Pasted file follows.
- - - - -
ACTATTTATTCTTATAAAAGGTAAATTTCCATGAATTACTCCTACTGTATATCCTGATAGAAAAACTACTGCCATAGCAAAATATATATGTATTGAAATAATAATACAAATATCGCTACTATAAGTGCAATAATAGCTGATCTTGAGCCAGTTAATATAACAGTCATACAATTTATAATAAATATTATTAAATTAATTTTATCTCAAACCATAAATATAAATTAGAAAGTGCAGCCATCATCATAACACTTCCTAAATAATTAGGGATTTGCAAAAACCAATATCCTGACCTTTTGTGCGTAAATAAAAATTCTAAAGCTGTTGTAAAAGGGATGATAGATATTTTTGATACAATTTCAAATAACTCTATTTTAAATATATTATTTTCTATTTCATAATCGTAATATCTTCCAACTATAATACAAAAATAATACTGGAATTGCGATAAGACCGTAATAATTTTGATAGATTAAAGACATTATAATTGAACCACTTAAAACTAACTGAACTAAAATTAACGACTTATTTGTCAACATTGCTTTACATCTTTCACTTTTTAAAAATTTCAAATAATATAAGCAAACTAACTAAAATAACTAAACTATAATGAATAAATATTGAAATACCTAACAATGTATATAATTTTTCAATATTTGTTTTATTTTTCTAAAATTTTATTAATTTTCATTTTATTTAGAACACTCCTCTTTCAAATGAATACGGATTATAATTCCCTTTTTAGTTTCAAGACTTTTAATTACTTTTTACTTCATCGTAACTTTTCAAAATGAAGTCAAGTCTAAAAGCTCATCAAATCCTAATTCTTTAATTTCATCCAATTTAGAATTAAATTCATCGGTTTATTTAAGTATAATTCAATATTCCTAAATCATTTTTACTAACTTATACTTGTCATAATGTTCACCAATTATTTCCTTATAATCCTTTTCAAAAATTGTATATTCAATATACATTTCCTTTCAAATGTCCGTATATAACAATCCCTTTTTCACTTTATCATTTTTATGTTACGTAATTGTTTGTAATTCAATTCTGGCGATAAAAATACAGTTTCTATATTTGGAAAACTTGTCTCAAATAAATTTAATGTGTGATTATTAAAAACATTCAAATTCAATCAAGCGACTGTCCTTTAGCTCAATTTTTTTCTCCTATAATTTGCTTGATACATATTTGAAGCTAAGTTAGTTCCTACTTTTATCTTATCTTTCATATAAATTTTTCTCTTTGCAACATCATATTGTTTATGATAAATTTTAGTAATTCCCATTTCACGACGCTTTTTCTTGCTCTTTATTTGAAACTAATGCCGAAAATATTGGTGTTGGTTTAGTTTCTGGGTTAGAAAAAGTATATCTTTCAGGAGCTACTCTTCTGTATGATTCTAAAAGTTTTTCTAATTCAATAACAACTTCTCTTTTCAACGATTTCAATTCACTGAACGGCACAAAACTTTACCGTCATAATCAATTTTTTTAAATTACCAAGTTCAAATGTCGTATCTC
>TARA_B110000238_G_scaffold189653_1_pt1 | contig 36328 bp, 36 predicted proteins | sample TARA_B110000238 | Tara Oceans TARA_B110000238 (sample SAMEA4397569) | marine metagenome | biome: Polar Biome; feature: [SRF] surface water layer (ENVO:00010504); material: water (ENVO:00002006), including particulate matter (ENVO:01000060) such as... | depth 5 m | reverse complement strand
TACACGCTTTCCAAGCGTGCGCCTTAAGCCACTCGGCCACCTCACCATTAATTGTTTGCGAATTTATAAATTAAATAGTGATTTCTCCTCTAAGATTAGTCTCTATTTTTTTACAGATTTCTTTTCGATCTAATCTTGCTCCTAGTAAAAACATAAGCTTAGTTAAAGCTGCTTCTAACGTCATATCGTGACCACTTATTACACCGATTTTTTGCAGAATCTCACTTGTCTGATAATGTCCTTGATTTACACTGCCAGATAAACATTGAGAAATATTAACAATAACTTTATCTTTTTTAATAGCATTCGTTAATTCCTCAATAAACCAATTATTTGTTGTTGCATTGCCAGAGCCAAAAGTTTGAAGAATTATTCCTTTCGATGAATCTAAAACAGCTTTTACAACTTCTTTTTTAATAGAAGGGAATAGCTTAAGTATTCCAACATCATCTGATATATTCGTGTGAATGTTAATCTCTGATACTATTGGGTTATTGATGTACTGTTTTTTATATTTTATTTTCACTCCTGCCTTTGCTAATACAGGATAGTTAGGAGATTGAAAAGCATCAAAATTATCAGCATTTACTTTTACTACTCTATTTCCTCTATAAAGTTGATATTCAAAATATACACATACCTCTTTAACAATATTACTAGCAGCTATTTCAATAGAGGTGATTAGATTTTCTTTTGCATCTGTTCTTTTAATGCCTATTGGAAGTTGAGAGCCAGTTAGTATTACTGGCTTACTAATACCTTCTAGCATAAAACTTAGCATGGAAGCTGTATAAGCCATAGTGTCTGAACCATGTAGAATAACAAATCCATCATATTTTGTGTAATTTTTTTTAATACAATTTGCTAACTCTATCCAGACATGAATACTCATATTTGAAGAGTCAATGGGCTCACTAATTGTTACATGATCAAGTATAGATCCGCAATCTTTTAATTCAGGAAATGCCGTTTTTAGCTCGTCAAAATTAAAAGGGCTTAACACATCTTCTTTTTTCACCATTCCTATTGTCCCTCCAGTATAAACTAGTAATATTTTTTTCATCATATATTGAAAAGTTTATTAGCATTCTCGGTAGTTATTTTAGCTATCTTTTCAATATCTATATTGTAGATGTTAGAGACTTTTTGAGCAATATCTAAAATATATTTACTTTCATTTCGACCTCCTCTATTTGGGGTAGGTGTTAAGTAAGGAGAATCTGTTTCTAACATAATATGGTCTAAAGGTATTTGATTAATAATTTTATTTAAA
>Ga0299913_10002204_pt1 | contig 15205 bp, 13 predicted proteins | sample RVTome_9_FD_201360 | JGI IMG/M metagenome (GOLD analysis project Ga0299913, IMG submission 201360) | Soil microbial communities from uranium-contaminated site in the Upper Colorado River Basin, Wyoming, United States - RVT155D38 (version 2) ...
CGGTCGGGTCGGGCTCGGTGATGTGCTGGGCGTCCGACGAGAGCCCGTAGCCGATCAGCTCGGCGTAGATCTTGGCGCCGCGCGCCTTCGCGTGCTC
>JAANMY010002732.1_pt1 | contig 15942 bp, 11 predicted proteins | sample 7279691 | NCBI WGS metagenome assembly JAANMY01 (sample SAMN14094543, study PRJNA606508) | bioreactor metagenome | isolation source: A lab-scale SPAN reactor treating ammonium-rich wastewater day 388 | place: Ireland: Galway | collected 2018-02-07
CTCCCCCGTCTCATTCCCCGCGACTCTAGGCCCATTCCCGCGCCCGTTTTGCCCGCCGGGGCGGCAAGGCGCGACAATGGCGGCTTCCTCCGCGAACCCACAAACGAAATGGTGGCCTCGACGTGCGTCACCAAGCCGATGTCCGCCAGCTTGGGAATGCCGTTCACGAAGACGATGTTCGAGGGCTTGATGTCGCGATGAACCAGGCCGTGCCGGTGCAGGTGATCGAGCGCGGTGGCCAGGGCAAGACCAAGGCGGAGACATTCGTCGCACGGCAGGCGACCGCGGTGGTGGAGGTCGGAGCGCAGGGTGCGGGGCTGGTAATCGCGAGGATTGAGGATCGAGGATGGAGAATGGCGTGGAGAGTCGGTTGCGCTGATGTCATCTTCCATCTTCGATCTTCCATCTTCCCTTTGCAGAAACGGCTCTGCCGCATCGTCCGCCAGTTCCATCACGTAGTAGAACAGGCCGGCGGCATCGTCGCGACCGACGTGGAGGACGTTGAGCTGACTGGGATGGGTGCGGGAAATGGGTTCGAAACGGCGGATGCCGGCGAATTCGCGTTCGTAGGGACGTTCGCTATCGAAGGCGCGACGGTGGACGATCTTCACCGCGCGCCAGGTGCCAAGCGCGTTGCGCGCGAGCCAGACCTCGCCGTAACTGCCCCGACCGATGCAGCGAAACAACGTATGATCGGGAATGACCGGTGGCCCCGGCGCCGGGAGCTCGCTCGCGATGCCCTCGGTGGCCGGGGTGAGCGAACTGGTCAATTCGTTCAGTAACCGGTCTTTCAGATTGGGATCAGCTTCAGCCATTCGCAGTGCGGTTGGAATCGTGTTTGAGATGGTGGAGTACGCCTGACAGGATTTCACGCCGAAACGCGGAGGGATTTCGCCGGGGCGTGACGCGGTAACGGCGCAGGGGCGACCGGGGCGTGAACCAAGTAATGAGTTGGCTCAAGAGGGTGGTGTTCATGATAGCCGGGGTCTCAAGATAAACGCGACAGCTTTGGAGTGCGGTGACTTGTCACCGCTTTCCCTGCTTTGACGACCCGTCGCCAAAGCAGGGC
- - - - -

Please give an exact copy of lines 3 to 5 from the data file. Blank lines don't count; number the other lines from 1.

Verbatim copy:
TACACGCTTTCCAAGCGTGCGCCTTAAGCCACTCGGCCACCTCACCATTAATTGTTTGCGAATTTATAAATTAAATAGTGATTTCTCCTCTAAGATTAGTCTCTATTTTTTTACAGATTTCTTTTCGATCTAATCTTGCTCCTAGTAAAAACATAAGCTTAGTTAAAGCTGCTTCTAACGTCATATCGTGACCACTTATTACACCGATTTTTTGCAGAATCTCACTTGTCTGATAATGTCCTTGATTTACACTGCCAGATAAACATTGAGAAATATTAACAATAACTTTATCTTTTTTAATAGCATTCGTTAATTCCTCAATAAACCAATTATTTGTTGTTGCATTGCCAGAGCCAAAAGTTTGAAGAATTATTCCTTTCGATGAATCTAAAACAGCTTTTACAACTTCTTTTTTAATAGAAGGGAATAGCTTAAGTATTCCAACATCATCTGATATATTCGTGTGAATGTTAATCTCTGATACTATTGGGTTATTGATGTACTGTTTTTTATATTTTATTTTCACTCCTGCCTTTGCTAATACAGGATAGTTAGGAGATTGAAAAGCATCAAAATTATCAGCATTTACTTTTACTACTCTATTTCCTCTATAAAGTTGATATTCAAAATATACACATACCTCTTTAACAATATTACTAGCAGCTATTTCAATAGAGGTGATTAGATTTTCTTTTGCATCTGTTCTTTTAATGCCTATTGGAAGTTGAGAGCCAGTTAGTATTACTGGCTTACTAATACCTTCTAGCATAAAACTTAGCATGGAAGCTGTATAAGCCATAGTGTCTGAACCATGTAGAATAACAAATCCATCATATTTTGTGTAATTTTTTTTAATACAATTTGCTAACTCTATCCAGACATGAATACTCATATTTGAAGAGTCAATGGGCTCACTAATTGTTACATGATCAAGTATAGATCCGCAATCTTTTAATTCAGGAAATGCCGTTTTTAGCTCGTCAAAATTAAAAGGGCTTAACACATCTTCTTTTTTCACCATTCCTATTGTCCCTCCAGTATAAACTAGTAATATTTTTTTCATCATATATTGAAAAGTTTATTAGCATTCTCGGTAGTTATTTTAGCTATCTTTTCAATATCTATATTGTAGATGTTAGAGACTTTTTGAGCAATATCTAAAATATATTTACTTTCATTTCGACCTCCTCTATTTGGGGTAGGTGTTAAGTAAGGAGAATCTGTTTCTAACATAATATGGTCTAAAGGTATTTGATTAATAATTTTATTTAAA
>Ga0299913_10002204_pt1 | contig 15205 bp, 13 predicted proteins | sample RVTome_9_FD_201360 | JGI IMG/M metagenome (GOLD analysis project Ga0299913, IMG submission 201360) | Soil microbial communities from uranium-contaminated site in the Upper Colorado River Basin, Wyoming, United States - RVT155D38 (version 2) ...
CGGTCGGGTCGGGCTCGGTGATGTGCTGGGCGTCCGACGAGAGCCCGTAGCCGATCAGCTCGGCGTAGATCTTGGCGCCGCGCGCCTTCGCGTGCTC